Also known as Iron Valley and Cornelia Furnace

Index

Pictures

Top of Lincoln Furnace Lincoln Furnace Front of Furnace Looking Up the Stack
Top of Lincoln Furnace Lincoln Furnace Front of Furnace Looking Up the Stack

Description

An interesting furnace, located just off Route 32 (The Appalachian Highway). The furnace was basically built in a seam within the side outcropping of a stone wall hillside. Nearby Raccoon Creek may have supplied power for the bellows. There is no evidence of other structures other than the furnace itself.

The furnace is in fair condition considering the nature of its construction. The site is little more than a crack in the hillside - it is unknown how big the stack was, or if they merely loaded from the top of the hillside.

First Visit: 3Q-2002

History

Start of Operation: 1855 (Lesley reports 1853)

Blowout: 1885

Daily Tonnage: 12 tons

Built By: See Notes Below

Stack: 38 feet w/11 foot bosh

Blast: Cold blast initially, later converted to a hot blast

Type: Charcoal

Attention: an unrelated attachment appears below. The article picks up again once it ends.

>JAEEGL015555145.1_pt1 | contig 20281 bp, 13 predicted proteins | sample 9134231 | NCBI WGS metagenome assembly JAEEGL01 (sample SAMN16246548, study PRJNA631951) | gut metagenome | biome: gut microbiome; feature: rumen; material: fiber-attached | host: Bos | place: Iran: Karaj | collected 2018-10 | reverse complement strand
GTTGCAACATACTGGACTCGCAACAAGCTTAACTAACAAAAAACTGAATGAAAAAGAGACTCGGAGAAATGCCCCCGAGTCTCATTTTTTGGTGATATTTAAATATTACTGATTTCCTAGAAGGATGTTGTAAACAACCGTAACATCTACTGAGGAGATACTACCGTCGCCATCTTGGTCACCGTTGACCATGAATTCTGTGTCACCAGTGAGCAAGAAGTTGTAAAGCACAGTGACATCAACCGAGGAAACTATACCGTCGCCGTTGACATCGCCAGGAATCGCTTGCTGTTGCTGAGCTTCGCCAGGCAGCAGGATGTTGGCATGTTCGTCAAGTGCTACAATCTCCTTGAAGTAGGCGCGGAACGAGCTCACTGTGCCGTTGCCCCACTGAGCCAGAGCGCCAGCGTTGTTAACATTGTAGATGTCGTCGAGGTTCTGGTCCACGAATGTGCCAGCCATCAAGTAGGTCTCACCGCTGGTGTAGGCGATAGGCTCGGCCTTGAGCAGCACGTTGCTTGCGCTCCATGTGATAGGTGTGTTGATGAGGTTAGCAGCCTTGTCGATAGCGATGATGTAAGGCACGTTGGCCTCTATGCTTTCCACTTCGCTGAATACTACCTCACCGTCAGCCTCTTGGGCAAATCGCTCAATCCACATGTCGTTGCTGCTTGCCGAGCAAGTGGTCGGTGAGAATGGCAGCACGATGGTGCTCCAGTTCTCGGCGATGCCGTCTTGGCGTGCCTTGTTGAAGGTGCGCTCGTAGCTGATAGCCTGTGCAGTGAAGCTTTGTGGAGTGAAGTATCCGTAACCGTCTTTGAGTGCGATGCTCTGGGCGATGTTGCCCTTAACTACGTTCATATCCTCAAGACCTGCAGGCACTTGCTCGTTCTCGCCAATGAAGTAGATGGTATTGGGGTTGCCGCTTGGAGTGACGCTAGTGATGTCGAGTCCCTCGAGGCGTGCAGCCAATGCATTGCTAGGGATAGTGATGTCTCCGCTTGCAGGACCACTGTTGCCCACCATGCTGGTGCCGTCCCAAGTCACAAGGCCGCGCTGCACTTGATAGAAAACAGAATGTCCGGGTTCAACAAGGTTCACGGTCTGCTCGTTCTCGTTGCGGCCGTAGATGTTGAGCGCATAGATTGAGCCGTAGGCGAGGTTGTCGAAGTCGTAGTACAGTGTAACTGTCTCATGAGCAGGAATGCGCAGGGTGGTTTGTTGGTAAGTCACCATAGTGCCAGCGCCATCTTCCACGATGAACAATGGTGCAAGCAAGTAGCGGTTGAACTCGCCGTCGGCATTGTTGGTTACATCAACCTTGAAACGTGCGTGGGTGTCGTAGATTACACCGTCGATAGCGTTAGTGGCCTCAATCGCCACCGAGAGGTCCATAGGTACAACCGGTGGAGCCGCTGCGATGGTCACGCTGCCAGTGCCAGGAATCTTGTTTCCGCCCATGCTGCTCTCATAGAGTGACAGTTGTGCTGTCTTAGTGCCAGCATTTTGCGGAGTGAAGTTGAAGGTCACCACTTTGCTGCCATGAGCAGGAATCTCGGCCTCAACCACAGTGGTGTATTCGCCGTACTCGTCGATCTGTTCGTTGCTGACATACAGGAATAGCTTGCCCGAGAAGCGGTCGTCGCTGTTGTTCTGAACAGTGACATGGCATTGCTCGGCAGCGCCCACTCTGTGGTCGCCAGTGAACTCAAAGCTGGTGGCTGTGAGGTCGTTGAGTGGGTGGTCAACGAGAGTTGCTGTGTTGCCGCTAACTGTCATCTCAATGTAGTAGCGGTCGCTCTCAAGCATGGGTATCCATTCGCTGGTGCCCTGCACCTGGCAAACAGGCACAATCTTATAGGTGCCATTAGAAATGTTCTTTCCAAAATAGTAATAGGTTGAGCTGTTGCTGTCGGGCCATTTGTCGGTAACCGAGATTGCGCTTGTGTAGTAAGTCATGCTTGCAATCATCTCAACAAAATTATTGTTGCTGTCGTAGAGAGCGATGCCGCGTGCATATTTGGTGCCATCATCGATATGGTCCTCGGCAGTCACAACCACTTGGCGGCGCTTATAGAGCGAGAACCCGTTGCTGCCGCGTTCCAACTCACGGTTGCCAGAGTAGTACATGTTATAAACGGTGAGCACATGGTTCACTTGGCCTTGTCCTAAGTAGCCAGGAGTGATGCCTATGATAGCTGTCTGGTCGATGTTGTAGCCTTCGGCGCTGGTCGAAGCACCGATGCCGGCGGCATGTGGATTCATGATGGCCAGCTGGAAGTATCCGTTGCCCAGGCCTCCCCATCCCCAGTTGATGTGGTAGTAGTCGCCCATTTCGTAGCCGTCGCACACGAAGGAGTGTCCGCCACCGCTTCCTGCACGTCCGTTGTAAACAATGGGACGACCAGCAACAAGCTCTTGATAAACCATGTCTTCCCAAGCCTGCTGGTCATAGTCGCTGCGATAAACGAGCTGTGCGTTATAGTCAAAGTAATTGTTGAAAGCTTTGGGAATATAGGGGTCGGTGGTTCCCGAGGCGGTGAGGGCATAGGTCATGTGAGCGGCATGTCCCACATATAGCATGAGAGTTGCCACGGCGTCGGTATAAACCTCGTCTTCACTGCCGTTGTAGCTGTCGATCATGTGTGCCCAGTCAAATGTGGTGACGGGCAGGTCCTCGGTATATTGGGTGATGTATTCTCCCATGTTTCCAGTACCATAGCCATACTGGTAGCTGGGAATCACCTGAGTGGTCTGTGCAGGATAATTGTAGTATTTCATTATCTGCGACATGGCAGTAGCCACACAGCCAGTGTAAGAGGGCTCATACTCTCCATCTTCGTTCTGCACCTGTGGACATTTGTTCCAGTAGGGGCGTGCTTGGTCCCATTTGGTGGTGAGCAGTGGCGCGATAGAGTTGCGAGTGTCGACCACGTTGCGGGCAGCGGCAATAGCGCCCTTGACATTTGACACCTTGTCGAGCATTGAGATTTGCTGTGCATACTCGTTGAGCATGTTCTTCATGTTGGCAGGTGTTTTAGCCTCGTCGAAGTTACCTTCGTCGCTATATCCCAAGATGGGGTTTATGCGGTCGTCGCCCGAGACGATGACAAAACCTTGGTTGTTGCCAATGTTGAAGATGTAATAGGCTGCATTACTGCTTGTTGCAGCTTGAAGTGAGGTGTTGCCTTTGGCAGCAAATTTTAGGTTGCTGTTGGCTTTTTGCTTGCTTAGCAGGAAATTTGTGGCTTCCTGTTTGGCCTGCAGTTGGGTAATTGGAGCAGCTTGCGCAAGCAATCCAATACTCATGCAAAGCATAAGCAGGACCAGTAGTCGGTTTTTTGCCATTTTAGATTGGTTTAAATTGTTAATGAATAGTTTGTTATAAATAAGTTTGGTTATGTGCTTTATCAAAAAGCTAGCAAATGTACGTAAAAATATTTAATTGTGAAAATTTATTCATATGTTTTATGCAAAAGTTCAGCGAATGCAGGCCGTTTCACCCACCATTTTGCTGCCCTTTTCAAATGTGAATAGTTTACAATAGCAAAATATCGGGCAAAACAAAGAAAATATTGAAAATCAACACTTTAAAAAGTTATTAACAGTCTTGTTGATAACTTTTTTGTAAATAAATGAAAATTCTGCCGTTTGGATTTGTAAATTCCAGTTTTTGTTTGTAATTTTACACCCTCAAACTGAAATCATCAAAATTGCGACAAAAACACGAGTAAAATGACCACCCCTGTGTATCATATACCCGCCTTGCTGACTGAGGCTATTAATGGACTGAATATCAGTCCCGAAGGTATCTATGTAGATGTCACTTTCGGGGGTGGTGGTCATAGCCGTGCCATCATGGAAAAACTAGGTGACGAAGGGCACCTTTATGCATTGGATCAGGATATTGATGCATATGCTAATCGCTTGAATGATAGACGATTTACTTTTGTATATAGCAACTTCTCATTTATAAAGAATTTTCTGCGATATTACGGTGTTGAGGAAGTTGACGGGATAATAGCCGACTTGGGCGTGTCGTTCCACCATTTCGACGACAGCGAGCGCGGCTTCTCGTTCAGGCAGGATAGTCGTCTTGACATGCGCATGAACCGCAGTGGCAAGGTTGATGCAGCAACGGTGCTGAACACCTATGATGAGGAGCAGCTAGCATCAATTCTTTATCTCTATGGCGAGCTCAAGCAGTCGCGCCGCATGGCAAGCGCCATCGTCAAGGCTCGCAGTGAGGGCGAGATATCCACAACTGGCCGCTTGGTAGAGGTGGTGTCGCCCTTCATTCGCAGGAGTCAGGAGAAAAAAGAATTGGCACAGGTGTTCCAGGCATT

I have some different sources of information regarding the construction of Lincoln Furnace. Obviously, some additional research will be required to form a final historically accurate record for the builders of this furnace.

Again, per Robert Ervin, the furnace was known as Iron Valley, or Cornelia Furnace. Ervin reports that the furnace was hewn out of a solid stone cliff and had an initial capacity of 12 tons per day. The furnace ran until 1858, when it was sold to the Iron Valley Furnace Company. In 1861, they leased the furnace to William McGhee and William Ratcliff. McGhee bought out Ratcliff in 1863 and changed the name of the furnace to Lincoln. He later changed the name to Cornelia to honor his only daughter.

Per J.P. Lesley, the fn produced 2,000 tons of iron out of limestone ore mixed with a little block ore, taken from the surrounding coal measures.

Directions

Take RT32 east from Jackson, Ohio. Just before the Vinton County line, turn right onto the road leading to the strip mine. The road will basically branch into three directions. The center (main road) will lead to the strip mine entrance. The right hand road is a posted BLASTING area - DO NOT ENTER!. Take the left hand path that parallels Rt32. Drive slowly and keep an eye to the right. Just past point where the strip mine gate is (looking right), the road veers to the left. There will be a small access road (blocked off) to the right. Park at the bend. The furnace is just north of the access road on the edge of the hill. BE VERY CAREFUL OR YOU WILL FALL IN THE FURNACE HOLE! Getting down to the furnace front is fairly tricky and not for the faint of heart. The hillside is very steep and tends to be very wet.

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